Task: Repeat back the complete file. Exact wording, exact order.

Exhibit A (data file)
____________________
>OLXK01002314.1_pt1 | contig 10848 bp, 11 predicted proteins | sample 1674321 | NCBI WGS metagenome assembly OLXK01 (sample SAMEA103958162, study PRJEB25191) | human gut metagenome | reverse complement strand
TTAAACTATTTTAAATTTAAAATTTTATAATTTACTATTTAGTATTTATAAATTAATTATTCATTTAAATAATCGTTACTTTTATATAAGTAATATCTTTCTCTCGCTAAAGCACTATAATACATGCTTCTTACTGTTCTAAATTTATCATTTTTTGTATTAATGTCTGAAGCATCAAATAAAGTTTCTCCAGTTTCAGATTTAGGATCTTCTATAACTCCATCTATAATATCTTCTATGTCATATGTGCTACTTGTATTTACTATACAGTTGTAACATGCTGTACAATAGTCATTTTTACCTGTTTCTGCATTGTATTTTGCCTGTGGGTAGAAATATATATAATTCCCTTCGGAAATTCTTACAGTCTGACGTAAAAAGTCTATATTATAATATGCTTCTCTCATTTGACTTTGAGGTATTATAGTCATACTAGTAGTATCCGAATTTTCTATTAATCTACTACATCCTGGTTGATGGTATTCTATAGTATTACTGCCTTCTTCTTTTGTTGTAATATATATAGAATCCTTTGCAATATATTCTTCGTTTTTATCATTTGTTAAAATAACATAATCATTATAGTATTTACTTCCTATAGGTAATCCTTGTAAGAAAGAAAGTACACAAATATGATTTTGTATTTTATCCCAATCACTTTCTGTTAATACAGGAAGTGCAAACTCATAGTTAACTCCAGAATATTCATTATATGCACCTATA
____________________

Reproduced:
>OLXK01002314.1_pt1 | contig 10848 bp, 11 predicted proteins | sample 1674321 | NCBI WGS metagenome assembly OLXK01 (sample SAMEA103958162, study PRJEB25191) | human gut metagenome | reverse complement strand
TTAAACTATTTTAAATTTAAAATTTTATAATTTACTATTTAGTATTTATAAATTAATTATTCATTTAAATAATCGTTACTTTTATATAAGTAATATCTTTCTCTCGCTAAAGCACTATAATACATGCTTCTTACTGTTCTAAATTTATCATTTTTTGTATTAATGTCTGAAGCATCAAATAAAGTTTCTCCAGTTTCAGATTTAGGATCTTCTATAACTCCATCTATAATATCTTCTATGTCATATGTGCTACTTGTATTTACTATACAGTTGTAACATGCTGTACAATAGTCATTTTTACCTGTTTCTGCATTGTATTTTGCCTGTGGGTAGAAATATATATAATTCCCTTCGGAAATTCTTACAGTCTGACGTAAAAAGTCTATATTATAATATGCTTCTCTCATTTGACTTTGAGGTATTATAGTCATACTAGTAGTATCCGAATTTTCTATTAATCTACTACATCCTGGTTGATGGTATTCTATAGTATTACTGCCTTCTTCTTTTGTTGTAATATATATAGAATCCTTTGCAATATATTCTTCGTTTTTATCATTTGTTAAAATAACATAATCATTATAGTATTTACTTCCTATAGGTAATCCTTGTAAGAAAGAAAGTACACAAATATGATTTTGTATTTTATCCCAATCACTTTCTGTTAATACAGGAAGTGCAAACTCATAGTTAACTCCAGAATATTCATTATATGCACCTATA